The daily pain
by Azra Naseem
Yameen Rasheed was brutally murdered a year ago today. He had just turned 29, was on the cusp of a major career breakthrough, and had, only a short while previously, met the love of his life. He was the pride of his parents, a beloved brother, a doted upon uncle, a precious friend, an admired colleague, and a brave social critic. The promise of a fulfilling life of success, love, and potential contributions to shaping a more tolerant Maldivian society brought to an abrupt end by a knife plunged frantically into his young body; hatred cancelling out love, intolerance victorious over empathy.
It would have come as no surprise to Yameen that in the long painful year that has passed since his life was taken, none responsible have been punished. Justice, as he well knew, is non-existent in the Maldives. And nothing has highlighted this truth more than the obstacles against punishment for Yameen’s killers. To begin with, the investigation was so deliberately careless his already traumatised family had to sue the police for negligence. Their case, of course, was thrown out. The ‘trial’ that followed, and is said to be ongoing, is so secret it is closed even to Yameen’s family.
Murders are not just personal crimes, but crimes against society; but society is kept in total darkness about this particular killing which—if only society were to indulge in a moment of collective reflection it would realise—is a pivotal event in its history.
If Yameen’s death goes unpunished there would be no turning back for Maldives.
What is happening behind closed doors in the name of justice for Yameen is a struggle for the direction Maldives will take in the future: will it embrace tolerance, or will it submit to religious puritans free to take the lives of those who fail their demands for absolute conformity?
Yameen’s killing was followed by a flurry of state activity. Not against extremists who assume the authority to murder whomever they think offended what they believe is the right way to practice Islam, but against those who expressed views of Islam contrary to the extremists’ interpretations. The president used the occasion to mount an attack on ‘those who mock Islam’, and self-proclaimed religious authorities tripped over themselves to defend the right of the killers to take the lives of those who advocate tolerance. An Islamic society cannot be secular. It cannot allow other religions to co-exist. Muslims cannot empathise with people of any other faith. To advocate tolerance is to mock Islam. The message that has been broadcast loud and clear—by the president in his various speeches; by religious leaders; by figureheads of the various sects of Islam that have established themselves within Maldivian society; and—sadly—by a substantial portion of the population itself, is: follow this script, or be excluded from Maldivian society. And from life itself.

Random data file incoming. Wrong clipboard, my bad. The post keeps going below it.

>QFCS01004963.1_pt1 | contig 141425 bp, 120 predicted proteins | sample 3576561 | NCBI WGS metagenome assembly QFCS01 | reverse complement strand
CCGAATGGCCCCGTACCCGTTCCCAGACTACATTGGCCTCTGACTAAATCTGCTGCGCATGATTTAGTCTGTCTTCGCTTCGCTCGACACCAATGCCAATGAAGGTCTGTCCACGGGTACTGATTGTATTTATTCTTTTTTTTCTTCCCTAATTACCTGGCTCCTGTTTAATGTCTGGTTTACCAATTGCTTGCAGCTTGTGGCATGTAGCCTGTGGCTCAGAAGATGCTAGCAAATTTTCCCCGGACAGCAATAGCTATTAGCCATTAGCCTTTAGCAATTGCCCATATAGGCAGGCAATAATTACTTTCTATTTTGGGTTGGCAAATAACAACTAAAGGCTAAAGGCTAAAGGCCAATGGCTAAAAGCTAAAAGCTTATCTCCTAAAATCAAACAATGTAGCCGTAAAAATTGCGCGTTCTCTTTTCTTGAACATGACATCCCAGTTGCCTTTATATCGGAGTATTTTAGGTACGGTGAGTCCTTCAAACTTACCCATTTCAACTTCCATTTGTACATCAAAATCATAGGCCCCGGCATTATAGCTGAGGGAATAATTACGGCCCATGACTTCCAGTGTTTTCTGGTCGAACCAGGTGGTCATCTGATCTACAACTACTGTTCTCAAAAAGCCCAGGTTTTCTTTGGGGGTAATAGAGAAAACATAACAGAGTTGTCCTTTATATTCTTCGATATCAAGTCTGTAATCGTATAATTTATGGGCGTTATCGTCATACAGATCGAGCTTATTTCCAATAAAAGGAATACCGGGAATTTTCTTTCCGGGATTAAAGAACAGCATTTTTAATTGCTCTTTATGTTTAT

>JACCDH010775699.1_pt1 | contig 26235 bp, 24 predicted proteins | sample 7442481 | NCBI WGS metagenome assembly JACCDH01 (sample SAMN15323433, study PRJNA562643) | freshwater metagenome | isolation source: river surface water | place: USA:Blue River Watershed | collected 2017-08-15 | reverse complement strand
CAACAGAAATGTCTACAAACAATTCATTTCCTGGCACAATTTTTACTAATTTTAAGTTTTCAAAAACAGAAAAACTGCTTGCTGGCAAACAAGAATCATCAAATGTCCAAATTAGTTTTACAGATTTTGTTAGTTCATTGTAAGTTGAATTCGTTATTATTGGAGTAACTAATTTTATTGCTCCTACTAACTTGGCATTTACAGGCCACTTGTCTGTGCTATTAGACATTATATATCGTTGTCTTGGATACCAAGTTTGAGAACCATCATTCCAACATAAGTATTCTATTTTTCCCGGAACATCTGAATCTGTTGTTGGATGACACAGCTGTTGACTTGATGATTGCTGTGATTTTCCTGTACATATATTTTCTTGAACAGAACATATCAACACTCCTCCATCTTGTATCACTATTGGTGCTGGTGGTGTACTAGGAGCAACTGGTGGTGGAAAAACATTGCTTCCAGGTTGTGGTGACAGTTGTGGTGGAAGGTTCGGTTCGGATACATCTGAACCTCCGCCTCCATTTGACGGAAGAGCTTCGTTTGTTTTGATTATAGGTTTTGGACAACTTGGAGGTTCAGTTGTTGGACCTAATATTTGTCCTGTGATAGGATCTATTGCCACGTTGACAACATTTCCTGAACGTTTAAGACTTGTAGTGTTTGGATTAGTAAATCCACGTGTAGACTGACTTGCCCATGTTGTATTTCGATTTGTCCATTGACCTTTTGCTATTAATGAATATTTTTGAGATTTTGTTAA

Around the world, across space and time, seemingly isolated events have triggered dramatic changes in societies. The killing of Arch Duke Ferdinand in 1914 became the catalyst for the First World War. Almost a century later, the self-immolation of Mohamed Bouazizi in December 2010 became the catalyst for the revolution in Tunisia, which gave birth to the ‘Arab Spring’.
The killing of Yameen on 23 April 2017 had the potential to trigger similarly dramatic changes in Maldivian society. It was an event that could have— should have—brought every mother, daughter, sister, brother, friend, son, and fellow citizen out on to the streets from Male’ to Addu and everywhere in-between. It should have incensed every Maldivian who believe in the sanctity of life, who hold dear the tolerance preached by their faith, who value the existential right of human beings to think freely.
But the moment passed, only those personally touched by Yameen’s wonderful spirit came out on the streets. A handful of ‘society at large’ came too. But a year later, they too, have dwindled in number to almost nothing. Only family and friends, and a core group of human rights defenders, remain on the streets. Their pain is as fresh as it was this day a year ago, their demands as sincere, their commitment to justice for Yameen unwavering.
But they cannot do it alone.
Whether people realise it or not, Yameen’s death is a life-changing event for them. By not raising their voices as one, by remaining silent in the face of the farce that is ‘justice’ for Yameen, by going about daily business as if nothing has changed, in the empty space created by their silence, they are allowing religious puritans to write their own futures, and the futures of their children.
Perhaps none of this would have surprised Yameen.
But it would have certainly caused him pain.
It would have caused him pain to know that the society he fought for did not fight back for him; that when he lost his life in the battle for freedom, the war had already been lost to those making freedom a crime.
Or has it?
Without a people’s uprising or a similarly obvious consequence, Yameen’s killing may not seem as life-changing a moment in the history of the Maldives. But it is. In retrospective, if society remains complicit as now, it would be pointed to as the event which planted Maldives firmly on the path to intolerant religious puritanism. Truth is, there is still time to shape what happens next. The ‘trial’ is not over yet. The future is not yet writ large in a ‘court’ verdict. The people still have the power to make sure it will be one that allows all Maldivians right to think freely for themselves without being punished and killed for what they think and what they say.
What it will take is for everyone who believes in such a society to stand up.
Like Yameen did.
Or be prepared for daily panic, and endless pain.